Inspired By Curiosity
Becoming a national expert in ruminant nutrition was not on the radar when Stephanie Hansen arrived at Iowa State as a first-generation college student. She just wanted to learn more about beef cattle.
She started to imagine going to graduate school as her adviser Doug Kenealy (’69 dairy science, ’74 PhD animal science), now retired, kept telling her she’d make a good professor.
Hansen (’02 animal science) took that path, and now as an associate professor of animal science at Iowa State she encourages her students to consider a similar future.
“It’s a great life for someone who’s innately curious. Ask a question and look for the answers. That’s what I get to do in research. At least as long as I can find a way to fund it,” she says.
Hansen grew up in the town of Sergeant Bluff in northwest Iowa, and spent many hours on her grandparents’ farm-to-finish Limousin beef operation nearby. She remembers looking at the cattle through the picture window one day and saying, “Why don’t we do anything with them?” As the oldest grandchild, she had pull: It wasn’t long before the family was loading up cattle for the fair to compete for—and often win—trophies. Along the way, she gained some hard knocks from unpredictable cattle that taught her toughness and persistence. From years in 4-H, she also learned about record-keeping and financial management, setting the stage for her grant-writing and communication skills.
After her undergraduate degree, Hansen went on to North Carolina State University for a master’s and doctorate. She returned to Iowa State in 2009 as an assistant professor of animal science. Her work focuses on the influence of minerals and vitamins on cattle health, stress levels and meat characteristics, improving feed efficiency and assessing novel feedstuffs.
She is one of the only women in the room at many livestock nutrition meetings, something that’s changing fast for the students she teaches and mentors. “Women are increasing the ranks of animal science students at Iowa State, which is also a trend nationally,” says Hansen.
It’s early in her career, but Hansen is already gaining notoriety. She’s authored nearly 60 peer-reviewed articles, and she has garnered about $8.5 million in research funding. Last year, the American Society of Animal Science recognized Hansen with both national and Midwest early career achievement awards.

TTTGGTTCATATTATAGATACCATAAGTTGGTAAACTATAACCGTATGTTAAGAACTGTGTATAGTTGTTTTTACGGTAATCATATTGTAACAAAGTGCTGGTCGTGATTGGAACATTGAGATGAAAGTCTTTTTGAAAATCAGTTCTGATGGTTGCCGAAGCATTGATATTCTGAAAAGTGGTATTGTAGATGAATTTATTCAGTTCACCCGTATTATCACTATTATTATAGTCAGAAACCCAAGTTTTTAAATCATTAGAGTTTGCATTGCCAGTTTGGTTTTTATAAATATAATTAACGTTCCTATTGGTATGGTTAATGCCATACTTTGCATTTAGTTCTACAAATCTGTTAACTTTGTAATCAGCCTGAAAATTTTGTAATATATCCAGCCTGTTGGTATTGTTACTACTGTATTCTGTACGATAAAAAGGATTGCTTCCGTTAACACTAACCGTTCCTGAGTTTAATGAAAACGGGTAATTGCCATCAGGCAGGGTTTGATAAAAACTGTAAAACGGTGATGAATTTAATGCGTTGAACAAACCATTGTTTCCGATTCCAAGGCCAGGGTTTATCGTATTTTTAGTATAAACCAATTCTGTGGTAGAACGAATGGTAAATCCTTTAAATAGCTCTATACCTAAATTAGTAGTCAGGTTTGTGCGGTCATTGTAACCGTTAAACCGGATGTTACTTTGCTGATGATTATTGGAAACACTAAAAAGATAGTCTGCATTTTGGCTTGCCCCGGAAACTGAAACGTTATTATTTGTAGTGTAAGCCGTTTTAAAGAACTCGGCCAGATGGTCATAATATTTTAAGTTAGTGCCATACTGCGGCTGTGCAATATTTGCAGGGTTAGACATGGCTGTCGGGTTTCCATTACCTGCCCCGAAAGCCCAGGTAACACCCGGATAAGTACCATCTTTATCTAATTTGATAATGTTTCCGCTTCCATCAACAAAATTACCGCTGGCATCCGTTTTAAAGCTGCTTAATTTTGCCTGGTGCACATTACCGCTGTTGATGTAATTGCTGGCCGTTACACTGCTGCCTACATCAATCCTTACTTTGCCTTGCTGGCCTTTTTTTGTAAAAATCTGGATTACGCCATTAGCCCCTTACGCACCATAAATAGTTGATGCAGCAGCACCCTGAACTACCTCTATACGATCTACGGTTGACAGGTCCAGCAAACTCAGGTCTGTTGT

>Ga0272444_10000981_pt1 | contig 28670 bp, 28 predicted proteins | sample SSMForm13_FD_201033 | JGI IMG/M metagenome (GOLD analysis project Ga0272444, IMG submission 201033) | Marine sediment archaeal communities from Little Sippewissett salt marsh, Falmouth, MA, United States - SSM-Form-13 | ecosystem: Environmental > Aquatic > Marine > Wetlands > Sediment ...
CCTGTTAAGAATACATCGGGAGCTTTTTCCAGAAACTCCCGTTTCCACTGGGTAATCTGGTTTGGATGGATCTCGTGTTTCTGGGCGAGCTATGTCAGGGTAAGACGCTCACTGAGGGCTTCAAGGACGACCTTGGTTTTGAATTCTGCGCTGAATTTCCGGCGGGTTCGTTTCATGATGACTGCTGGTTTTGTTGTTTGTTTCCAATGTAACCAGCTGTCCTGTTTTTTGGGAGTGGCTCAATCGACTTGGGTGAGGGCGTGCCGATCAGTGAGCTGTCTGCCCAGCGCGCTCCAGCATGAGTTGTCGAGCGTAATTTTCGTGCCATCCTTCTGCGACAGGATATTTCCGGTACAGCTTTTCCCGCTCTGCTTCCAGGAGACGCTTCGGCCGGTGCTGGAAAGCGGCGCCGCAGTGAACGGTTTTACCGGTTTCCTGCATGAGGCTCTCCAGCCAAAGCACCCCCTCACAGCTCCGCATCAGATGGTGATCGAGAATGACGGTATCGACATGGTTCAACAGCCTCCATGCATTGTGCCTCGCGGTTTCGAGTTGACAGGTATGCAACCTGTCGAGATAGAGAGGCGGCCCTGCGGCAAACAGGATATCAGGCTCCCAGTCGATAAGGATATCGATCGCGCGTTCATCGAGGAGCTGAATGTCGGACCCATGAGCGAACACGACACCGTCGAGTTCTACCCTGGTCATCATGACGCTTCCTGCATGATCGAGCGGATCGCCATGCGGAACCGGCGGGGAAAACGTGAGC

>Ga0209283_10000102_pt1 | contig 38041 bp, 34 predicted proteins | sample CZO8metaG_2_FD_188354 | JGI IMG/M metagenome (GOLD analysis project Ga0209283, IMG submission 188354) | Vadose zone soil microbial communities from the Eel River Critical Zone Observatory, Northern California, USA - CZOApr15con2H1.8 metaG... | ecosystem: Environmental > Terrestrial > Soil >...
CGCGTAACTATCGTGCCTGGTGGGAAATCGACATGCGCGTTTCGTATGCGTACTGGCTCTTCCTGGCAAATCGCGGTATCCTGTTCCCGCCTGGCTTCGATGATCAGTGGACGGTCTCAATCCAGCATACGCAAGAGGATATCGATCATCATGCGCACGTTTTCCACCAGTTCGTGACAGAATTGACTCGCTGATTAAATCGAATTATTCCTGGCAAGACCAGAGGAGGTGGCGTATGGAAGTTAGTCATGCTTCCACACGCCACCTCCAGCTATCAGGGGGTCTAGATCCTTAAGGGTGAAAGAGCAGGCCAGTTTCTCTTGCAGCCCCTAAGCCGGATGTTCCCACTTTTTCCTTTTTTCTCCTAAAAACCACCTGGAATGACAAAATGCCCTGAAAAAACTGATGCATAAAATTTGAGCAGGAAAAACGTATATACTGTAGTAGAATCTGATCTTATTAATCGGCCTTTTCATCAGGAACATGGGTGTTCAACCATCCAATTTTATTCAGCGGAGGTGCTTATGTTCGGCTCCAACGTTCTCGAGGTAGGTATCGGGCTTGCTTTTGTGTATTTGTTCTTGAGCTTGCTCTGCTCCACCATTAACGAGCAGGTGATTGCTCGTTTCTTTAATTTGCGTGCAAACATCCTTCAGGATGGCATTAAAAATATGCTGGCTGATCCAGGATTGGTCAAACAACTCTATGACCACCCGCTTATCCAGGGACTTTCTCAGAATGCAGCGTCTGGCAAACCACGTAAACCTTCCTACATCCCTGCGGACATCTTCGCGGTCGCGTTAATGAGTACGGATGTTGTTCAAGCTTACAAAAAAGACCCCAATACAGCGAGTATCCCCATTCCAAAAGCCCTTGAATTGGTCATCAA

Solving industry’s hard questions
Her expertise on the role of minerals in animal nutrition is rare. That brings unique opportunities to work with livestock businesses and consultants to build and apply relevant science.
“I get those fun phone calls from people in the industry who have hard questions,” says Hansen. “I really appreciate that they trust me to help solve their problems.”
Currently, she’s studying sulfur in the diets of beef cattle, with implications for utilizing co-products of ethanol production that tend to be high in sulfur. Another project, funded by a U.S. Department of Agriculture grant, aims to bridge the effects of nutrition and meat quality, with colleague Elisabeth Huff- Lonergan, professor of animal science.
Huff-Lonergan (’91 MS meat science, ’95 PhD) is a university-wide leader in recruitment and retention of women and underrepresented minorities. She served as a departmental mentor during Hansen’s early days on campus, but this project is the first time the two have worked together.
“Stephanie is very collaborative and appreciates the value of cross-cutting research,” says Huff-Lonergan. “She’s also quite dedicated to her students. I appreciate the way she guides them, while also giving them freedom to figure things out on their own.”
Teaching livestock nutrition, life lessons
Hansen says participation in Iowa State’s Project LEARN (Learning Enhancement Action/Resource Network) has been invaluable. Offered through the College of Agriculture and Life Sciences with support from the USDA, the program aims to nurture effective, student-centered instruction. Hansen is working with seven graduate students and frequently includes undergraduate researchers in her projects. She likes to give the undergrads opportunities to work with graduate students and learn from each other.
Enrollment in her senior-level nutrition class has doubled in the last two years. Livestock nutrition isn’t the only thing on the syllabus. Students also develop skills like note-taking and synthesizing concepts.
“As an undergraduate student in Dr. Hansen’s advanced nutrition class, it was obvious to me how passionate she was about not only the subject of nutrition but also teaching,” says Erin Deters (’15 animal science), who is pursuing a doctorate with Hansen’s mentorship. “Dr. Hansen’s evident passion for nutrition intensified my interest in the subject and eventually led me to join her lab as a graduate research assistant. She has high expectations and is dedicated to helping students achieve these expectations as well as reach their academic and professional goals.”
Hansen says she wants to help her students become better learners— something she considers important at any stage of college or life. Balance is another life lesson Hansen believes in. She values time outdoors, hiking and enjoying her hobby of photography (her Instagram handle is “@mineralnerd”). She’s also writing her first book, a science thriller.
“I love what I do,” says Hansen, “but, as I tell my students, it’s important to take time away from work to recharge. When I’m not thinking about beef cattle, I try to be on a mountain somewhere.”